Greg McGee, the Auckland writer who co-authored All Black captain Richie McCaw's best-selling autobiography The Open Side, has been awarded the $75,000 Katherine Mansfield Menton Fellowship in the south of France.
But he almost turned down the chance to write the McCaw book. McGee recalls that when Hachette New Zealand asked him if he'd be interested in writing a "sports biography", he thought, "No, I'm not, really."
"But then I thought maybe it's him [McCaw] because I had done an interview with him back in 2006 so I sent an email back saying, depends who it is. I thought if there is one I want to do, it's that one."
It was a canny choice. Within hours of the book's launch eight weeks ago, the first print-run of 60,000 copies sold out and the book remains at second place in the NZ Bookseller's non-fiction list. It has also become New Zealand's best-selling sports biography, streaking past Colin Mead's 1974 biography.
McGee, who was an Otago rugby representative and All Black trialist in his youth, began his writing career with the 1980 play Foreskin's Lament, an expose of the rugby culture of the times. He says one of the things he learned during his eight-month partnership with McCaw was "to see how much it has changed - not just physical, but the psychological preparation and the self-knowledge.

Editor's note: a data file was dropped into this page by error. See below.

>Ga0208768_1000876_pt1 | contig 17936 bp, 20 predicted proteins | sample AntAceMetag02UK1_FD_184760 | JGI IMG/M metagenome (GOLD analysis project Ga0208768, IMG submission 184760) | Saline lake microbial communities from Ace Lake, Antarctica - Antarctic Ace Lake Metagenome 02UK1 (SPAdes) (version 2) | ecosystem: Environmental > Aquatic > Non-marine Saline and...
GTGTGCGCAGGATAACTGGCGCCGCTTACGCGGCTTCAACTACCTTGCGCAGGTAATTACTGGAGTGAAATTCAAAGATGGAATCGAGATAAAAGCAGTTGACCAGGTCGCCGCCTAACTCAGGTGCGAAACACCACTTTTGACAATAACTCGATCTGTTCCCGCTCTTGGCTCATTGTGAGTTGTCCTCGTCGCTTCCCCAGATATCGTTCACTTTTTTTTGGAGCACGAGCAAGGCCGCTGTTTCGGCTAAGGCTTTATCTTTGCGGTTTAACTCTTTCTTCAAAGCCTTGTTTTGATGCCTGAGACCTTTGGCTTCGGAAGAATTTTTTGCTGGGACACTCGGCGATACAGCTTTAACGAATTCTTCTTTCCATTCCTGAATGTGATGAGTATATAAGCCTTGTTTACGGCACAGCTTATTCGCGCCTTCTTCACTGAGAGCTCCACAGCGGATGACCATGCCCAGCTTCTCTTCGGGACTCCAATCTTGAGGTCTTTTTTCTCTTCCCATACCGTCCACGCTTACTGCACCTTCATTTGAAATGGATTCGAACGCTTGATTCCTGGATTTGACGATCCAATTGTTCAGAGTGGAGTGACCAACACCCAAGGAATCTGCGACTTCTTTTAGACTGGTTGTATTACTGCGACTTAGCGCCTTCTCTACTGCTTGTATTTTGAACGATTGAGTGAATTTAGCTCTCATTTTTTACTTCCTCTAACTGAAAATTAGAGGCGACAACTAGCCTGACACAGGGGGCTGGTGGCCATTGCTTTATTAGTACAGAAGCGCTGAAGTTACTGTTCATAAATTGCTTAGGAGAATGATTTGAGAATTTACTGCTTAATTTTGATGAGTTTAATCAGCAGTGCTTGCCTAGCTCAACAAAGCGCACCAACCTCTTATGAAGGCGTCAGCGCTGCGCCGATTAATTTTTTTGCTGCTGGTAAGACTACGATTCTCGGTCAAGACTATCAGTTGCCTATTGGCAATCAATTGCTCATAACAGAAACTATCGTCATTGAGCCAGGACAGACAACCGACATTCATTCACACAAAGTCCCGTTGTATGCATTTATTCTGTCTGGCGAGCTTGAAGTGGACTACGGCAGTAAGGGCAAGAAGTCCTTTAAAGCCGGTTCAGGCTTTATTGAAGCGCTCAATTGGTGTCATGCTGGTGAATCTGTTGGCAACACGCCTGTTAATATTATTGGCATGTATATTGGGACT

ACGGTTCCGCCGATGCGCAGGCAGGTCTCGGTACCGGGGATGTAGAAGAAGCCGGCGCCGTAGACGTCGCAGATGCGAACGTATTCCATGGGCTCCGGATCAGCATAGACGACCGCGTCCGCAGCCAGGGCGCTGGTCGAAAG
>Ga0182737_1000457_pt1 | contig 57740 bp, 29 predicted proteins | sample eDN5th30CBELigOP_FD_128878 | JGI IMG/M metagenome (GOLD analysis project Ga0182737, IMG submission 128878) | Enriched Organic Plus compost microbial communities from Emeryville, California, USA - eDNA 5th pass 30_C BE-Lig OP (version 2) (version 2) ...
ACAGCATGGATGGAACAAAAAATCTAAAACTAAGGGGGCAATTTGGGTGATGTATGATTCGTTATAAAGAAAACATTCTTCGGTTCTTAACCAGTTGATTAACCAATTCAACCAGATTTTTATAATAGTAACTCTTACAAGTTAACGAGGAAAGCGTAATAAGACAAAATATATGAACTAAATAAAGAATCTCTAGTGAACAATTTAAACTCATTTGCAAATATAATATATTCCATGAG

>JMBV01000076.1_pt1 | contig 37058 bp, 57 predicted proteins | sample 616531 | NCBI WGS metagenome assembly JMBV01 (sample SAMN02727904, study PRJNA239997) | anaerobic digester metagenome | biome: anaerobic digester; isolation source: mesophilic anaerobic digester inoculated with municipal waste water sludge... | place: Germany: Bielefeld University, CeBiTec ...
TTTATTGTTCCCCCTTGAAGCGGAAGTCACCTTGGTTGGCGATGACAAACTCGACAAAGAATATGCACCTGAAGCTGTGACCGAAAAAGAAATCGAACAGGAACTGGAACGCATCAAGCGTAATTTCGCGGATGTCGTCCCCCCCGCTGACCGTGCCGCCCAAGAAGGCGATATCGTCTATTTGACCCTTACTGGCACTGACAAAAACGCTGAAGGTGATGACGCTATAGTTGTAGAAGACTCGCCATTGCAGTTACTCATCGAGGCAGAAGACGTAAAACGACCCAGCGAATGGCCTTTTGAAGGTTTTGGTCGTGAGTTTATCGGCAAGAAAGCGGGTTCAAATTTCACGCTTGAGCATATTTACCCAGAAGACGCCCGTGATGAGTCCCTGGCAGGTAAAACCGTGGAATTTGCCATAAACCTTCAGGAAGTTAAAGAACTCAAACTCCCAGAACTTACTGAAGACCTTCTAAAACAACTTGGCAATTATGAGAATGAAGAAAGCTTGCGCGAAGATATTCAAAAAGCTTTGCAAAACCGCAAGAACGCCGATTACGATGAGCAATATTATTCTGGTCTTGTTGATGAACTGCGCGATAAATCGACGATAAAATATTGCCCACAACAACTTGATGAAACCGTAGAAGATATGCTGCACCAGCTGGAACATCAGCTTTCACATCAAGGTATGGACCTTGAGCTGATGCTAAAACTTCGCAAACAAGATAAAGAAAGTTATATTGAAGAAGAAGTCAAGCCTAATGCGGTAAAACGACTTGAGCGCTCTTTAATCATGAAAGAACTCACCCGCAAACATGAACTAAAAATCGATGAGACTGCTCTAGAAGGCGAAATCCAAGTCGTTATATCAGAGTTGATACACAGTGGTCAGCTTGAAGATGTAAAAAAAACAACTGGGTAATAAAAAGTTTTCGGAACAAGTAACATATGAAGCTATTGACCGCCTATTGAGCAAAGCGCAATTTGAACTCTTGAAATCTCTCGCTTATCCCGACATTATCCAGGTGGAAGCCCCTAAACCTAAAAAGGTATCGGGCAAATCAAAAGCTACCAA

It was an eye-opener".
"I call Richie a lovely kid," he laughs. "He wouldn't like that much because he is so The Man but he is the same age as my kids so it was really fascinating spending time with him until the deadline got quite pressing towards the end and I started thinking, 'Jesus, I'm too old for this'."
McGee, 62, says he plans to fly to France in April to start work on a new fiction project "that involves quite a bit of research in Europe".
"Having been a freelance writer for 30 years, it's often difficult to see more than three months ahead so the prospect of the time and space next year for six months to write is really exciting. The rent comes out of the $75,000 and the air fares and you live on the rest for as long as you can."
Aside from the McCaw project, McGee has also recently written two thrillers under the female pseudonym Alix Bosco, a novel Love and Money under his own name, and he has been working on a tele-feature about the Pitcairn Island sexual abuse trials, based on journalist Kathy Marks' book Pitcairn: Paradise Lost and interviews with Crown Prosecutor Simon Moore.
"TV3 is really interested in it and they have helped fund the development. Now it just needs funding," he laughs. "Famous last words."By Linda Herrick Email Linda